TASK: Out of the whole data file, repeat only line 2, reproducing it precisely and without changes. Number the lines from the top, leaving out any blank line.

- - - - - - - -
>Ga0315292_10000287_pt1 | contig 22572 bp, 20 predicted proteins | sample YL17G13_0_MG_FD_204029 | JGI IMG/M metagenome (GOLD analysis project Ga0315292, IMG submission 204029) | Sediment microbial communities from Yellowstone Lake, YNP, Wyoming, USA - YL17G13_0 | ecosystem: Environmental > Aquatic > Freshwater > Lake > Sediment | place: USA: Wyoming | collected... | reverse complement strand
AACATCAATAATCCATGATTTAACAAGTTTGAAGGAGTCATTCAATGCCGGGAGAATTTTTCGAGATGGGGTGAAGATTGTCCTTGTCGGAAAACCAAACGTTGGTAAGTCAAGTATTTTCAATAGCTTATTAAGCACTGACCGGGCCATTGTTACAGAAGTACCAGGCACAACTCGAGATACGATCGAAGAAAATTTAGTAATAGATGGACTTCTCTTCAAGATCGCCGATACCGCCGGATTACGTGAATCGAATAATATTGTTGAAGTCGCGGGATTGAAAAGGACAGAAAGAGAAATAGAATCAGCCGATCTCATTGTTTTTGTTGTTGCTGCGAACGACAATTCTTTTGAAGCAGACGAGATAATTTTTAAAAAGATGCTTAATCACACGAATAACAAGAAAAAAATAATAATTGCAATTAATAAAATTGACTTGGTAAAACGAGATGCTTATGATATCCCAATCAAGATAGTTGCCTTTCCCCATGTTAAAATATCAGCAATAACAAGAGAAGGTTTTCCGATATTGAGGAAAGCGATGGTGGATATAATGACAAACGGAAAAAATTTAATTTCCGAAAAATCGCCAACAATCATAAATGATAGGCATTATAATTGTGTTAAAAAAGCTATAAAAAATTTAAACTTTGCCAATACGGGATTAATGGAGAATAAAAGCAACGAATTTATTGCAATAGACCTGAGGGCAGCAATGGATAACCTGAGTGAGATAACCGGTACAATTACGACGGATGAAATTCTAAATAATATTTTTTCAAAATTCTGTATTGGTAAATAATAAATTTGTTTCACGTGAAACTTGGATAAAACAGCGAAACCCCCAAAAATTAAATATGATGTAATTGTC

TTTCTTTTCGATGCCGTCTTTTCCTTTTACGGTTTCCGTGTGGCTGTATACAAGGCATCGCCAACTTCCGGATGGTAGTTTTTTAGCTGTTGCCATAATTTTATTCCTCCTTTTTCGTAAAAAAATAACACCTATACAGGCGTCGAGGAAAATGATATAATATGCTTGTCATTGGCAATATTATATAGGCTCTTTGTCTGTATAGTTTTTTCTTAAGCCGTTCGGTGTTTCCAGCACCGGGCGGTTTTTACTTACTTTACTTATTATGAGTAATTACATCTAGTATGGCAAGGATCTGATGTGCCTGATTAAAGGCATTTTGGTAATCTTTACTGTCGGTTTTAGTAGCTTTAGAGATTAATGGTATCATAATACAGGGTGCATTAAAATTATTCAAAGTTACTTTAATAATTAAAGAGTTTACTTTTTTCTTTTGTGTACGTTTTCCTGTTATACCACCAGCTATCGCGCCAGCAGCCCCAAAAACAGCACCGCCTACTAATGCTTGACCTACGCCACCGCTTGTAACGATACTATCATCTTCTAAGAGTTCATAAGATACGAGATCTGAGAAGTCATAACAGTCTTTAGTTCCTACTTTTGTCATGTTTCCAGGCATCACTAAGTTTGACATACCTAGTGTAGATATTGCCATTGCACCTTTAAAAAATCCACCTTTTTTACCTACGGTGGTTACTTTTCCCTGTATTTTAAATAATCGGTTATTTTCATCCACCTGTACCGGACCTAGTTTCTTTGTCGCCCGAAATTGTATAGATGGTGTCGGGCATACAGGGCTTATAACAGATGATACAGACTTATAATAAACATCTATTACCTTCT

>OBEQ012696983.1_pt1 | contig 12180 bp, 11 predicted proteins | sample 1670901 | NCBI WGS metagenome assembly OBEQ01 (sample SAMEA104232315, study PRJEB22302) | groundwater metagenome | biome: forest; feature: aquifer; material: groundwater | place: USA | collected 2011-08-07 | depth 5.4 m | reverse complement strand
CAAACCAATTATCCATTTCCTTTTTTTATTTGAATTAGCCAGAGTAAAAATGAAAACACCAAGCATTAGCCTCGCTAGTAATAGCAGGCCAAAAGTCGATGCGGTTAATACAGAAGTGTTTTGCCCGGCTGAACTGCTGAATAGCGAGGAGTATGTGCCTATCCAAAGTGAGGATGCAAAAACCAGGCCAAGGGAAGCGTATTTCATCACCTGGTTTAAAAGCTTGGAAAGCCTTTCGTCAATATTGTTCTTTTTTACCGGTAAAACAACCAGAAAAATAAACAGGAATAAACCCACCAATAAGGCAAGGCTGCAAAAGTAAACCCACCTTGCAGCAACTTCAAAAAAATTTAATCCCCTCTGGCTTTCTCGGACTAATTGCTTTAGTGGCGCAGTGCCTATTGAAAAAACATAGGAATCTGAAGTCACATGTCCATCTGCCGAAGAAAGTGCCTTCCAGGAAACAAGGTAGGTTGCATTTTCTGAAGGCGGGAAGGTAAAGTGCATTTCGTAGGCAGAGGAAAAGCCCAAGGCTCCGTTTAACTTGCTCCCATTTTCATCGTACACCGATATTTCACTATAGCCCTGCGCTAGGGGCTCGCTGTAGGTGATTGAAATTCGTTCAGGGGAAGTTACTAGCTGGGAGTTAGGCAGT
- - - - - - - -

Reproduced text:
AACATCAATAATCCATGATTTAACAAGTTTGAAGGAGTCATTCAATGCCGGGAGAATTTTTCGAGATGGGGTGAAGATTGTCCTTGTCGGAAAACCAAACGTTGGTAAGTCAAGTATTTTCAATAGCTTATTAAGCACTGACCGGGCCATTGTTACAGAAGTACCAGGCACAACTCGAGATACGATCGAAGAAAATTTAGTAATAGATGGACTTCTCTTCAAGATCGCCGATACCGCCGGATTACGTGAATCGAATAATATTGTTGAAGTCGCGGGATTGAAAAGGACAGAAAGAGAAATAGAATCAGCCGATCTCATTGTTTTTGTTGTTGCTGCGAACGACAATTCTTTTGAAGCAGACGAGATAATTTTTAAAAAGATGCTTAATCACACGAATAACAAGAAAAAAATAATAATTGCAATTAATAAAATTGACTTGGTAAAACGAGATGCTTATGATATCCCAATCAAGATAGTTGCCTTTCCCCATGTTAAAATATCAGCAATAACAAGAGAAGGTTTTCCGATATTGAGGAAAGCGATGGTGGATATAATGACAAACGGAAAAAATTTAATTTCCGAAAAATCGCCAACAATCATAAATGATAGGCATTATAATTGTGTTAAAAAAGCTATAAAAAATTTAAACTTTGCCAATACGGGATTAATGGAGAATAAAAGCAACGAATTTATTGCAATAGACCTGAGGGCAGCAATGGATAACCTGAGTGAGATAACCGGTACAATTACGACGGATGAAATTCTAAATAATATTTTTTCAAAATTCTGTATTGGTAAATAATAAATTTGTTTCACGTGAAACTTGGATAAAACAGCGAAACCCCCAAAAATTAAATATGATGTAATTGTC